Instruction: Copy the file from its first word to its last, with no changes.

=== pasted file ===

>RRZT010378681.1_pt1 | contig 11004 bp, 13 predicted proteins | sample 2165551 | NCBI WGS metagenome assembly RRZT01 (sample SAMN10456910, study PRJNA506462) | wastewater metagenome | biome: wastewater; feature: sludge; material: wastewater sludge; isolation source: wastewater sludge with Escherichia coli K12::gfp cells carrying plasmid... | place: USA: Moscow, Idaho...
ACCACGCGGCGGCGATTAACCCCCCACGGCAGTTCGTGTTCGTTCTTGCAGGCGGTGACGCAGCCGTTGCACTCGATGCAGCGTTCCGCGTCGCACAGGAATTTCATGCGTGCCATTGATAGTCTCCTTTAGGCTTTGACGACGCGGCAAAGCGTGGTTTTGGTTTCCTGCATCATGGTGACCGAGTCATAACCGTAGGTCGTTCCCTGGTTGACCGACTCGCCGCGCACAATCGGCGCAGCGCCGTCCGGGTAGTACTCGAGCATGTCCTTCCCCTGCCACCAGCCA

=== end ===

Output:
>RRZT010378681.1_pt1 | contig 11004 bp, 13 predicted proteins | sample 2165551 | NCBI WGS metagenome assembly RRZT01 (sample SAMN10456910, study PRJNA506462) | wastewater metagenome | biome: wastewater; feature: sludge; material: wastewater sludge; isolation source: wastewater sludge with Escherichia coli K12::gfp cells carrying plasmid... | place: USA: Moscow, Idaho...
ACCACGCGGCGGCGATTAACCCCCCACGGCAGTTCGTGTTCGTTCTTGCAGGCGGTGACGCAGCCGTTGCACTCGATGCAGCGTTCCGCGTCGCACAGGAATTTCATGCGTGCCATTGATAGTCTCCTTTAGGCTTTGACGACGCGGCAAAGCGTGGTTTTGGTTTCCTGCATCATGGTGACCGAGTCATAACCGTAGGTCGTTCCCTGGTTGACCGACTCGCCGCGCACAATCGGCGCAGCGCCGTCCGGGTAGTACTCGAGCATGTCCTTCCCCTGCCACCAGCCA